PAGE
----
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Republicans could lose the Senate. And they'd have Donald Trump to blame.

Sen. Kelly Ayotte (R-NH) speaks while flanked by Sen. Rob Portman (R-OH).
Sen. Kelly Ayotte (R-NH) speaks while flanked by Sen. Rob Portman (R-OH).
Mark Wilson/Getty Images

The biggest worry for Republicans isn’t that Donald Trump will lose. It’s that he’ll lose so badly that he’ll end up dragging down GOP candidates in other races, costing the party the Senate and maybe the House.

Lately it looks like those fears might come true. A new WBUR poll in New Hampshire shows Trump down 15 points to Hillary Clinton in the state. But more significantly, Republican Sen. Kelly Ayotte is down 10 points in her bid for reelection against Maggie Hassan, the former Democratic governor.

For Republicans, this is an important race, and could be a key to Senate control. Democrats currently hold 46 seats and need to take just four from Republican incumbents to take back the Senate if Clinton wins (and five if she does not).

To be clear, this is just one poll, and it could be driven by a Democratic convention bounce that will fade over the next few weeks. But it highlights an important dynamic in the election: When Trump’s campaign starts going "off the rails," as it has in recent days, other Republicans get dragged down with him:

"There's a very close relationship between the votes for Kelly Ayotte and Donald Trump," said Steve Koczela, president of the MassINC Polling Group, which conducted the WBUR survey. "Their support is sort of locked together. And with the direction that Donald Trump seems to be heading in, Kelly Ayotte's task is to somehow decouple those two."

Ayotte has tried to distance herself from Trump — but it doesn’t seem to be working

Lately, Ayotte has tried to disavow Trump’s attacks on Khizr and Ghazala Khan. In a recent statement, she said:

The Khan family deserves nothing less than our deepest support, respect, and gratitude, and they have every right to express themselves in any way they choose. I am appalled that Donald Trump would disparage them and that he had the gall to compare his own sacrifices to those of a Gold Star family.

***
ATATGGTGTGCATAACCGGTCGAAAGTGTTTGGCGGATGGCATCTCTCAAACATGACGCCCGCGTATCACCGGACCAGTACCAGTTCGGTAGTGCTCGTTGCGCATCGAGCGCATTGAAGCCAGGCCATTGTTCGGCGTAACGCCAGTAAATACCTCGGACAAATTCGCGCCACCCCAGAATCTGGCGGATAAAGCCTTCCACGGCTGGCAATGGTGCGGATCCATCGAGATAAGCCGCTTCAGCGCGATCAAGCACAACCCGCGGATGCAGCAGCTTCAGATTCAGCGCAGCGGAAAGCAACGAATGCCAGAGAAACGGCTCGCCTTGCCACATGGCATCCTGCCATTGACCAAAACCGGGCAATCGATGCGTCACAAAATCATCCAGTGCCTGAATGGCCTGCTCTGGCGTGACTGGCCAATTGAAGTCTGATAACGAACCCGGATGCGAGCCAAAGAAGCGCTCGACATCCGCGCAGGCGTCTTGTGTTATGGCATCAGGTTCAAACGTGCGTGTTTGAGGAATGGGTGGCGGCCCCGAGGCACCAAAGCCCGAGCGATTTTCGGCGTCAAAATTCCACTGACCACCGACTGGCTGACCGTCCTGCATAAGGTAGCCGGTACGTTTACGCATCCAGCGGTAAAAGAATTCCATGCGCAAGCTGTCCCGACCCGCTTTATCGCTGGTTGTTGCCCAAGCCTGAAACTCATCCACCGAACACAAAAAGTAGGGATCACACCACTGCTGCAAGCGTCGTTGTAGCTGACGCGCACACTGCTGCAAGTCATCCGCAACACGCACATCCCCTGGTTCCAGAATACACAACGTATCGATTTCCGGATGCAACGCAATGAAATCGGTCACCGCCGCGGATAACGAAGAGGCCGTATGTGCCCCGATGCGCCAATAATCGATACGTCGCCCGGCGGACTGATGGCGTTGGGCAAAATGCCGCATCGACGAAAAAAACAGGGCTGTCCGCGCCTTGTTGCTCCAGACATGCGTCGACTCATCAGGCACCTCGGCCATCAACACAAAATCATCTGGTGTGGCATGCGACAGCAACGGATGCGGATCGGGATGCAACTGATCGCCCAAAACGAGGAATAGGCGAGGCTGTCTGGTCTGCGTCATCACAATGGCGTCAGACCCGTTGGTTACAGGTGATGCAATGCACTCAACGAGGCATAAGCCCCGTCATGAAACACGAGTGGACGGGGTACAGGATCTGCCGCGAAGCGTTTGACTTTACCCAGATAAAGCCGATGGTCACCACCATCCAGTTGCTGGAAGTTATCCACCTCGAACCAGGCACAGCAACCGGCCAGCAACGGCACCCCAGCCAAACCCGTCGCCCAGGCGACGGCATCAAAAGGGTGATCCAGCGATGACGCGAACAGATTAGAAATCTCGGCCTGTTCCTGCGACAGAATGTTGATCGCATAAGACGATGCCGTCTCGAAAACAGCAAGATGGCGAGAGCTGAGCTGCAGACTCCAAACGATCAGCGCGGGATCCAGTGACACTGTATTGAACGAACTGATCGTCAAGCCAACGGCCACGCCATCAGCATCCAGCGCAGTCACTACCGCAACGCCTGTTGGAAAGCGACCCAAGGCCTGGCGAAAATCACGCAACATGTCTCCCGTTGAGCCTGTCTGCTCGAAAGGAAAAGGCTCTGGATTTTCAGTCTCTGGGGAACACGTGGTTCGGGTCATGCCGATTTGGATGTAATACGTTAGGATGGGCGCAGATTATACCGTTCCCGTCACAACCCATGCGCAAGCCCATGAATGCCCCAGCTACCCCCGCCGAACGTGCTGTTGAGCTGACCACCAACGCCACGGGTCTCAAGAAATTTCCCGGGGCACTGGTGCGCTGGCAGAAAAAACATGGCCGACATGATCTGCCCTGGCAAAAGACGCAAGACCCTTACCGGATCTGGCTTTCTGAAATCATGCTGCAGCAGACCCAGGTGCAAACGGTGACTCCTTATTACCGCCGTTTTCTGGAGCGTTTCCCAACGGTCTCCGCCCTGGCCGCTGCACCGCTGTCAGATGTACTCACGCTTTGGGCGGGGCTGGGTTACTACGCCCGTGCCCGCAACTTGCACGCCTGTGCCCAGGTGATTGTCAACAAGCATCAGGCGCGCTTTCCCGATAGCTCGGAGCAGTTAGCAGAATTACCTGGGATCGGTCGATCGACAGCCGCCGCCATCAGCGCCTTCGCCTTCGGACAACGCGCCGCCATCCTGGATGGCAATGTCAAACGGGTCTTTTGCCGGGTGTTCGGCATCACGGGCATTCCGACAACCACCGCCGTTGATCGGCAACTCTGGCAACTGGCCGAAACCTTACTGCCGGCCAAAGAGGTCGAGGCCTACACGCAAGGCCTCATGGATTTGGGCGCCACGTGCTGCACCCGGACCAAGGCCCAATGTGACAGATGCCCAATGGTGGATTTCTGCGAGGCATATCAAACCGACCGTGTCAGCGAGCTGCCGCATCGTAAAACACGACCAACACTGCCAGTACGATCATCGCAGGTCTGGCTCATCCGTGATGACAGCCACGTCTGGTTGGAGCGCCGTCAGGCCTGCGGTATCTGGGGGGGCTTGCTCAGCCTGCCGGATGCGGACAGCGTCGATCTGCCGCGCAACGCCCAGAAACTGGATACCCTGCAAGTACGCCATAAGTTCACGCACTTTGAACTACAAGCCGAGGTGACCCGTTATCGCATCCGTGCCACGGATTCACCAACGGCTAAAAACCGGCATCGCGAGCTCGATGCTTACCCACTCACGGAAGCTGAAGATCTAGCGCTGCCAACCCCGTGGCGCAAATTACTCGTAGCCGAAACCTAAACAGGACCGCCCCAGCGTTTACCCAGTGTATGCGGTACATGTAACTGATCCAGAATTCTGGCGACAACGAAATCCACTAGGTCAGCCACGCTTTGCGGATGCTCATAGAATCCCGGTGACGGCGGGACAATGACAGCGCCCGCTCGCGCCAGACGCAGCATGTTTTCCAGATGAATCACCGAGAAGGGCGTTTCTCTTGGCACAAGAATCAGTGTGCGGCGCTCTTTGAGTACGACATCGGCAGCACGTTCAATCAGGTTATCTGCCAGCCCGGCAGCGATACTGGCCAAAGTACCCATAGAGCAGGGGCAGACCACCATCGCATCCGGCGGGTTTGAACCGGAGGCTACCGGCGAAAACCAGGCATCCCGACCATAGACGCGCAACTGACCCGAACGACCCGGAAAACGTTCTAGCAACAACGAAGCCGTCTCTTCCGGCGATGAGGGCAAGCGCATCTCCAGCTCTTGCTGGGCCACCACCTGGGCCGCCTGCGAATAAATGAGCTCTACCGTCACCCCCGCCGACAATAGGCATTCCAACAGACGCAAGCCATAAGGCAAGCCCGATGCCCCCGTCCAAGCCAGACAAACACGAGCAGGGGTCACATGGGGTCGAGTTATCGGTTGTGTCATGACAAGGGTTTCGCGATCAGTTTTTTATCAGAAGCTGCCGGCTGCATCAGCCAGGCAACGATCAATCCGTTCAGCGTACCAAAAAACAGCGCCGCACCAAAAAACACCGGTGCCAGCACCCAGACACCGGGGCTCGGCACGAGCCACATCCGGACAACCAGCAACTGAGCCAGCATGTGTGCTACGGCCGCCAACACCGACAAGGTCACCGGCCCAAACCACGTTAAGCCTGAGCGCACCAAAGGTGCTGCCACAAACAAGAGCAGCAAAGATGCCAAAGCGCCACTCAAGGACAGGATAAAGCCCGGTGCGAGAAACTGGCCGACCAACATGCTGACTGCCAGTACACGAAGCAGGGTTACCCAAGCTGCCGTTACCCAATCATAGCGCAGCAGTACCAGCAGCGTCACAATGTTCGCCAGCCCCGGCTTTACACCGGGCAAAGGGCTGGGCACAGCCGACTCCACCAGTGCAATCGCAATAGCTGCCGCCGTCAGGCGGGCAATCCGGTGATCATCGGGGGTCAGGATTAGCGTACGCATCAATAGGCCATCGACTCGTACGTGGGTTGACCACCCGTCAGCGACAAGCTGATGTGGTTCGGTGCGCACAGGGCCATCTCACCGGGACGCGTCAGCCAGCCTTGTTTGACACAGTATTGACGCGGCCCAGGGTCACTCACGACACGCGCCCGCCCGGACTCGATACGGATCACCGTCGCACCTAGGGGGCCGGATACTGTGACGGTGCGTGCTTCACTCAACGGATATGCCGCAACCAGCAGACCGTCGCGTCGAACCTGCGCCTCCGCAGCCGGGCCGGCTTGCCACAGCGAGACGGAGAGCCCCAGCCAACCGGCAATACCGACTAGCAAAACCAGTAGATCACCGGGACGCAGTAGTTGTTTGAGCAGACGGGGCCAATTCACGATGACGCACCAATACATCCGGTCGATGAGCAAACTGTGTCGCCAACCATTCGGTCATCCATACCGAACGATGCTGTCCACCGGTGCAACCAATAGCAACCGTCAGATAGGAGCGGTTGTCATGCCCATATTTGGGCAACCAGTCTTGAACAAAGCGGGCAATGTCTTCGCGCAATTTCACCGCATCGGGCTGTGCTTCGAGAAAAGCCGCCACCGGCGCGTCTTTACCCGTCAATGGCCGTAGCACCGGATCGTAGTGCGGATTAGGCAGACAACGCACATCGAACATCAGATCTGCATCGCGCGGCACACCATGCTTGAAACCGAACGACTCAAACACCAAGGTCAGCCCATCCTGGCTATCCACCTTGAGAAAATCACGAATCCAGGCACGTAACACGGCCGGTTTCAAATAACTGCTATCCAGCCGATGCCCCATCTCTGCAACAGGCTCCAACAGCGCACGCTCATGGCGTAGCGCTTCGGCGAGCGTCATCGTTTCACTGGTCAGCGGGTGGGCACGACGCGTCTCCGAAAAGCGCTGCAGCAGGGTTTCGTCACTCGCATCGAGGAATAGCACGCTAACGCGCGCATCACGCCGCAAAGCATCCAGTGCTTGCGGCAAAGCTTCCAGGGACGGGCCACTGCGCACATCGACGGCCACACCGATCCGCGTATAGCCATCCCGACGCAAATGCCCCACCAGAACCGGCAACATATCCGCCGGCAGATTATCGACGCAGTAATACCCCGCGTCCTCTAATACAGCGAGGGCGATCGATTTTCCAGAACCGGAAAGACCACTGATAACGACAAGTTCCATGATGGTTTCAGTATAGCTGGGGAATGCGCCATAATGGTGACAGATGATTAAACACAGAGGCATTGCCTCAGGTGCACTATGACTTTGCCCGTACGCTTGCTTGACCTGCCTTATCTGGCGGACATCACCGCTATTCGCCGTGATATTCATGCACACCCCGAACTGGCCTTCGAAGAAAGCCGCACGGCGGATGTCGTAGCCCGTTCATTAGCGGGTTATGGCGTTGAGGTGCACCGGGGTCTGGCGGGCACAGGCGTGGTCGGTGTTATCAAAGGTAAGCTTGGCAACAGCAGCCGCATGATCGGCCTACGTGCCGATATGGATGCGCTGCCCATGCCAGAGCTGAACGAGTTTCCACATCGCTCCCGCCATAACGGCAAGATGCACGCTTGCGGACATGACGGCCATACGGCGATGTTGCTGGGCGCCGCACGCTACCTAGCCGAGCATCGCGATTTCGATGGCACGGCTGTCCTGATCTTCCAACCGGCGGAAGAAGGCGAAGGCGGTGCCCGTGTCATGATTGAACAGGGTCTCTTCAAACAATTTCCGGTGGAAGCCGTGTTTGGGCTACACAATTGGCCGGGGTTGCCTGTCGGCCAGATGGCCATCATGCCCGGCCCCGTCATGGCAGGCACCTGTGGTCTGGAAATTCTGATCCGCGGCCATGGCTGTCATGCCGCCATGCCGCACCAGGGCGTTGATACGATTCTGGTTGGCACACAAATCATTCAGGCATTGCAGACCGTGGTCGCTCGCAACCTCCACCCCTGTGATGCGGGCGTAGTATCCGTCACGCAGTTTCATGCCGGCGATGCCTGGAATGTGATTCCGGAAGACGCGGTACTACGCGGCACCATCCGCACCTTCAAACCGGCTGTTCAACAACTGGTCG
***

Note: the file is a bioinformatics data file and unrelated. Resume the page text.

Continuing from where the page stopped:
But separating herself entirely from Trump will be difficult. Though she hasn't endorsed Trump, Ayotte’s aides say she still backs him (à la her famous "support, but not endorse" statement) and plans to vote for the Republican presidential nominee.

One saving grace for Ayotte may be the fact that Trump has been distancing himself from her. In a recent interview with the Washington Post, Trump didn’t sound like he would endorse or support Ayotte.

I don’t know Kelly Ayotte. I know she’s given me no support — zero support — and yet I’m leading her in the polls. I’m doing very well in New Hampshire. We need loyal people in this country. We need fighters in this country. We don’t need weak people. We have enough of them. We need fighters in this country. But Kelly Ayotte has given me zero support, and I’m doing great in New Hampshire.

A rift with Trump could arguably be a good thing for Ayotte. Another option might be to do what Sen. Mark Kirk (R-IL) did — last month he revoked his support for Trump and became the first Republican senator to run an anti-Trump ad. According to a Kirk campaign official, Kirk has seen "an uptick in donor and volunteer interest since the senator distanced himself from Trump."


This election is about normal vs. abnormal

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